Tooth Fairy Fail

Last week our Master 5 had his first wobbly tooth and somewhere in the back of my mind I made a mental note that the Tooth Fairy, (who has been off duty for a while since Master 7 lost all his baby teeth fairly early), would have to make a reappearance soon.  On Sunday it finally happened and my son proudly showed us his tooth and placed it in a special tooth-shaped container he had coincidentally just received the week before for a school incursion.  But, then he left it in some random part of the house.

It wasn’t until the next day that I realised that Master 5 hadn’t put his tooth out for the Tooth Fairy to take.  As he had never lost a tooth before, I explained how he should put it in a glass of water on his bedside table that night.  We also found out that day that my husband had to leave at midnight to go overseas on business, so all at once my mind was racing with what I needed to prepare for the following day, my only work day, and how much time I’d need in the morning to get everyone ready for school and creche in good time.


While focusing on all these tasks, I committed a parenting fail and forgot to exchange Master  5’s tooth for a gold coin.  I was kicking myself the following day when he saw that the tooth was still there and I found myself inventing a story that lots of kids were losing teeth lately so the Tooth Fairy was probably very busy.  I thought about the pouring rain and thrashing wind the night before and said that the weather probably didn’t help either and I was sure that she would visit tonight.  I can’t tell you how much it broke my heart when I saw how upset he was, and how he thought it was maybe because the Tooth Fairy didn’t like him.

At work many of the other parents could relate to having forgotten their Tooth Fairy duties as well and reassured me it would be fine.  It also opened up an interesting discussion about how much money is left for a tooth these days; I had always thought it was a coin that was left but some of the teachers said some children received as much as ten dollars!  As if things couldn’t get any worse, I forgot once more that night as well, but as Master 5 had made his way to my bed sometime during the night, it was his helpful brother Master 7 who called out to him at 6 am that the tooth was still there.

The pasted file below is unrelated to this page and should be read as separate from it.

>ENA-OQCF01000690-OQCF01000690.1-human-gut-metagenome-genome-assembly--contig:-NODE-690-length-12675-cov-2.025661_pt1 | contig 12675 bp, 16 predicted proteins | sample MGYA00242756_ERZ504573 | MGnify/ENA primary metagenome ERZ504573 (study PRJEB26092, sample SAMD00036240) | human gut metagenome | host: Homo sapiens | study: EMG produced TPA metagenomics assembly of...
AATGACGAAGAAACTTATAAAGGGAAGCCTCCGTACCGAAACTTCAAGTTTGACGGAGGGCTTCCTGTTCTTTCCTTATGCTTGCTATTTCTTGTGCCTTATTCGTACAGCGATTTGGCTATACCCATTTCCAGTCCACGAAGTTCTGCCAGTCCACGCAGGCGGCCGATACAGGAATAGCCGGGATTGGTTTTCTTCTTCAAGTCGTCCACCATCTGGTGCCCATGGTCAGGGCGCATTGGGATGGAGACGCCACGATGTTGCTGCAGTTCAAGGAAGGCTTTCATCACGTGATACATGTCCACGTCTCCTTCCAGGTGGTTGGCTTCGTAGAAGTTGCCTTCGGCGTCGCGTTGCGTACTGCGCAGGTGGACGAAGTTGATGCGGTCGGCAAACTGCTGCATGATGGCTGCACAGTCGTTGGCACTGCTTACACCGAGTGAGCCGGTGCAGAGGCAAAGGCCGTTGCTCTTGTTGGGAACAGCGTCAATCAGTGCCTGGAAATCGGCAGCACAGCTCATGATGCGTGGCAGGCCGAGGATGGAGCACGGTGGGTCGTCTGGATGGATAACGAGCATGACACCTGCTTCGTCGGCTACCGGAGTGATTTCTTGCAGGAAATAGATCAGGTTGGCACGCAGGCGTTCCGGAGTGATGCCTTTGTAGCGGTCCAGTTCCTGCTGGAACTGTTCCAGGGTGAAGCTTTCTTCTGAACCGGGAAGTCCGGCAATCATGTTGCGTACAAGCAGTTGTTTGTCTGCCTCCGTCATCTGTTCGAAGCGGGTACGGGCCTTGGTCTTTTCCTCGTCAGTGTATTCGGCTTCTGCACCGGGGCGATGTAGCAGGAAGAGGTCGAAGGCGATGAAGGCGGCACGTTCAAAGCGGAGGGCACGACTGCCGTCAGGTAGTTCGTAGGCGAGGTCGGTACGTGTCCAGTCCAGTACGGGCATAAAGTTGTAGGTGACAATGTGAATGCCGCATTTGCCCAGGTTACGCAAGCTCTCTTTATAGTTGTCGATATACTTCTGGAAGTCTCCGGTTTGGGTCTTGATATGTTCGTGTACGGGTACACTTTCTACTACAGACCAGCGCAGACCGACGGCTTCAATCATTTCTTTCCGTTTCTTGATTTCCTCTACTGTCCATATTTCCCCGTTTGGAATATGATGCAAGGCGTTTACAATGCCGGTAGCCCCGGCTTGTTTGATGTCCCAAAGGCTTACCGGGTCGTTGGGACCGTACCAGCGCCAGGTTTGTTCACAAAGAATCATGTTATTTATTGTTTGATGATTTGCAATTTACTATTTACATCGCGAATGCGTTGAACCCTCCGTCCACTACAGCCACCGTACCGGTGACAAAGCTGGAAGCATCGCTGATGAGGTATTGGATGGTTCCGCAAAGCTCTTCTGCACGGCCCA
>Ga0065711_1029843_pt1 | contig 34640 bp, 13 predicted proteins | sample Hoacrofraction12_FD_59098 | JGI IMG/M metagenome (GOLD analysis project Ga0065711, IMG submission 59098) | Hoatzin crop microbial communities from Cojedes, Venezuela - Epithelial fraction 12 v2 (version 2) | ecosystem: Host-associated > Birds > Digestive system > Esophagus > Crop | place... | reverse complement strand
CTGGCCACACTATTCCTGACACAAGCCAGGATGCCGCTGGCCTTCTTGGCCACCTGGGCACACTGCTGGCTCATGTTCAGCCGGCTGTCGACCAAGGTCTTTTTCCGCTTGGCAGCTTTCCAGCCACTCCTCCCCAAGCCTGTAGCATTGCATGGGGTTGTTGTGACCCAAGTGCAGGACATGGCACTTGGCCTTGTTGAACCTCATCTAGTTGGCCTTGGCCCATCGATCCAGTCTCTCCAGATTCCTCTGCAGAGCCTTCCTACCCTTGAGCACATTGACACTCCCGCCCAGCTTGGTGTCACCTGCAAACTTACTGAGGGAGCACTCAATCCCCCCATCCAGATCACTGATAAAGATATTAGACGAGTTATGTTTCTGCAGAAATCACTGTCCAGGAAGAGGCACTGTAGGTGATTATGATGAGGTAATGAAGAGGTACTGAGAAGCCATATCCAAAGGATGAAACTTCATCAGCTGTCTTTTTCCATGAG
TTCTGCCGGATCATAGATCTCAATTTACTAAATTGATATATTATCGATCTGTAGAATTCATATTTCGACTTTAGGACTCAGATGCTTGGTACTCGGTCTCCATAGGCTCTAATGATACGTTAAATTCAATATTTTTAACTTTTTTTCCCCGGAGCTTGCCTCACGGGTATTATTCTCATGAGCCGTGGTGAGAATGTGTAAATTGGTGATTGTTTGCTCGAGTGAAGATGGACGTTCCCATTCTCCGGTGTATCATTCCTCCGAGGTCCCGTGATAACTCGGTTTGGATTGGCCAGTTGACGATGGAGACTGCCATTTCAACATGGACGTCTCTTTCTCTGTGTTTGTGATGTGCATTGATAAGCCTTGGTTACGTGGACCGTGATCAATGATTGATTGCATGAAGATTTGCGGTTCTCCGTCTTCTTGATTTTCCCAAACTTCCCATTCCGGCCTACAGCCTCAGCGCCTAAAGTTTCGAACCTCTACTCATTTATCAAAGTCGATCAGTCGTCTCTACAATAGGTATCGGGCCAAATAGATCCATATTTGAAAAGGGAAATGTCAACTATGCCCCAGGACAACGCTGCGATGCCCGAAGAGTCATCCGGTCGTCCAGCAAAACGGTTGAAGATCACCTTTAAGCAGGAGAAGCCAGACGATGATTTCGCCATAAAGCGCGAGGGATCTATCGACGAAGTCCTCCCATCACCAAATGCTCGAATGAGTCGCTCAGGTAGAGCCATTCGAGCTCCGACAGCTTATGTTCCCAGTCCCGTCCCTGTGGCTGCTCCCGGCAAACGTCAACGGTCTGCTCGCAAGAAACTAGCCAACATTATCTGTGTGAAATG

I told my toothless little man that I would go and check myself, (I’ve never got out of bed so quickly!), and rushed to sneakily exchange the tooth without anyone seeing.  I went back to my bed and told him that indeed the tooth was still there, but that the Tooth Fairy probably knew he usually got up at 6.30 so if he waited till then, I was sure she would have visited by then.  I really told him this because I wanted him to be the first one to find his tooth.  When the clocked ticked over to 6.30, he raced to his room and called out that yes, the tooth was gone, but he was disappointed as he thought he was going to get five dollars.  Then as an afterthought he said, “I suppose I’m just glad she came!”

So perhaps it was a lesson for the both of us in the end.  Have you ever had a Tooth Fairy or parenting fail?


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